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Thursday, July 12, 2018

Jamal Senior Activist: The Importance and impact of Activism

Activism, as displayed by marching and/ or rallies, seem to be very much in question lately. Its effects seem to be unrealized even though we see the changes and accountability at times to some extent in the police killings. Additionally, it’s been said that activism is the voice of the voiceless, and we are being heard.

I have done thousands of miles over the years and have never considered it a futile attempt to right a societal wrong. I do realize it is a part of many actions that have to happen simultaneously if we are to get results. Those who find it to be a waste of time feel so because the results are so slow in coming to fruition. But patience has to be a necessity when we try to change things that have been in effect for decades and in some cases since the origin of this country. Everyone does not have to march or rally to action, but to view those actions as useless is to say the past marches in Alabama and Memphis during the days of Martin Luther King Jr was just a waste of time. History has not shown that to be true.

My appearances in marches throughout this country validated my belief that our inconvenience in physical action gets more attention and respect than our quiet, comfortable verbal decries within our own individual circles. Mass protests have changed this country’s laws and views from the Vietnam War to the issue of gun violence and gender assaults. It is one of the last rights that we exercise that slaps into the face of those that try to quiet our opposition.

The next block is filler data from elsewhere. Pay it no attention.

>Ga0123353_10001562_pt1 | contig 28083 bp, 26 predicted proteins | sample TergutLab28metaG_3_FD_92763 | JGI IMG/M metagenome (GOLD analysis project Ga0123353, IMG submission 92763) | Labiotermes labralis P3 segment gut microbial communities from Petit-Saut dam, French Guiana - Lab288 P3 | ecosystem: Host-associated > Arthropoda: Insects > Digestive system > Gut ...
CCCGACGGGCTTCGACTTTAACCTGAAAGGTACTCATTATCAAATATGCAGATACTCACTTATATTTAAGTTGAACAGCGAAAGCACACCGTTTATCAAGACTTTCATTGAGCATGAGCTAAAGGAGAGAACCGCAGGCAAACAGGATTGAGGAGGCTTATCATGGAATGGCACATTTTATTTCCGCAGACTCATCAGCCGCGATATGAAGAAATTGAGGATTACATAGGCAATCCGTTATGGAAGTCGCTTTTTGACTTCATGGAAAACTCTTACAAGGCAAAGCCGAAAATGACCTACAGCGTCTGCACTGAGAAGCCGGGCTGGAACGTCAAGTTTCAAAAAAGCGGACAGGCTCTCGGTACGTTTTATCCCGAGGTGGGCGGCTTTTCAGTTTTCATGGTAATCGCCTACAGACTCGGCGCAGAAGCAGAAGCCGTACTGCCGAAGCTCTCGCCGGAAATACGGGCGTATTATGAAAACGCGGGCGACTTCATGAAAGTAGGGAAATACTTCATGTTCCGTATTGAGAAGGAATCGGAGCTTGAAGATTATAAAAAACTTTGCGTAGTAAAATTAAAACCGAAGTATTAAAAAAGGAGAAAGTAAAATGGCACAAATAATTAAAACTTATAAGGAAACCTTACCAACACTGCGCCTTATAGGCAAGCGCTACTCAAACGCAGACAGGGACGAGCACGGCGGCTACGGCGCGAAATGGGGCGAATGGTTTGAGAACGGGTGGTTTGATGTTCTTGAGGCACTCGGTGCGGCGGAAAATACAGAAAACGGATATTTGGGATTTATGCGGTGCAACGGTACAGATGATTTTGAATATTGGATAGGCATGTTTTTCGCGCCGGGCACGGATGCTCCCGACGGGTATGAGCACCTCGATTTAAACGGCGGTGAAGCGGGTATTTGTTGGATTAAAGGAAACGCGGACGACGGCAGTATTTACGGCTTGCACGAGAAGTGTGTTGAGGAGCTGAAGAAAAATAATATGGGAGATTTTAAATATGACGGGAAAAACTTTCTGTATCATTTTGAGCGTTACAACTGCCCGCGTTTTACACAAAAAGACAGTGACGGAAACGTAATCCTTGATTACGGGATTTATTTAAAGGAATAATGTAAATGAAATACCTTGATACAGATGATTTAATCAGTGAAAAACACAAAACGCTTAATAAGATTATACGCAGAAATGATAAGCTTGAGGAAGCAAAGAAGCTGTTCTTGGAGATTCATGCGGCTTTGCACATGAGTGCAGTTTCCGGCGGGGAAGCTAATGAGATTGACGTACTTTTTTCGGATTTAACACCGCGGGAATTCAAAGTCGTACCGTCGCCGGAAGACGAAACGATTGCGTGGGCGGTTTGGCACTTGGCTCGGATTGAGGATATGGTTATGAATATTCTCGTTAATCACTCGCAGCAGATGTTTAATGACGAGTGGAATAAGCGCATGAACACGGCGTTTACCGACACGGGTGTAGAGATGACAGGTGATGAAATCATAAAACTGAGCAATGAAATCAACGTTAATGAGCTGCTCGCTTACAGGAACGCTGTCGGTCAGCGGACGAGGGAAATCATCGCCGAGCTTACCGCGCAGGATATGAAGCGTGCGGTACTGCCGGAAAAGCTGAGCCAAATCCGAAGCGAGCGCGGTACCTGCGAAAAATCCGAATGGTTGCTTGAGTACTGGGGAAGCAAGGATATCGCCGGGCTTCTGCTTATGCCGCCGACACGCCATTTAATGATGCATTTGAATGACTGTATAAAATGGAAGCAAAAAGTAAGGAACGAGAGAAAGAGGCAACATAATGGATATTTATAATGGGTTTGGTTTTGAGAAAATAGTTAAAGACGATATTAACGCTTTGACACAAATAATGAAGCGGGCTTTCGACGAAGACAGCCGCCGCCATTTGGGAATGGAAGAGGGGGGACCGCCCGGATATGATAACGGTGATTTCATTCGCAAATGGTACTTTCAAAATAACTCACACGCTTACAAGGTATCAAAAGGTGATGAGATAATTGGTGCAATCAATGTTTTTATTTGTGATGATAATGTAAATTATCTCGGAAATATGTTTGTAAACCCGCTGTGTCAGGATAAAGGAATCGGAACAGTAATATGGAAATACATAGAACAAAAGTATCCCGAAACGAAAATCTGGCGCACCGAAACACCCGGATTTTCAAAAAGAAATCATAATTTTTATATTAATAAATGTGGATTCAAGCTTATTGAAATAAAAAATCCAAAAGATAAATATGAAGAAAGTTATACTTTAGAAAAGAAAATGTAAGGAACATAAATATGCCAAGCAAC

We must support and practice this and other actions often or the alternative is to give quiet complicity to all we hate and detest. The white supremacists are going to be celebrating, in Washington, DC August 11-12, their fatal actions of last year in Charlottesville, VA. Why should we be there? Because they need to know that they have not quieted us with their actions, and also because we should always reignite our fervor physically to strengthen our muscle of endless opposition to what they represent.

My participation also in the STOP KILLING US (SKU) march which begins in Philadelphia on Saturday, August 4 is another way in which we physically display our disgust of the current actions of some police in the killing of unarmed citizens. It also allows us to interact with those far from where we live who also feel the same way in addition to trying to address gun violence and black on black crime in our communities.

Upon arrival at Washington, it allows us the vehicle to present along with our efforts better-policing policies to consider by the powers that be. Marching and rallying as a form of protest is not the end all to be all to effect change. But it should be a part of any serious effort to effect a change within any part of our society.

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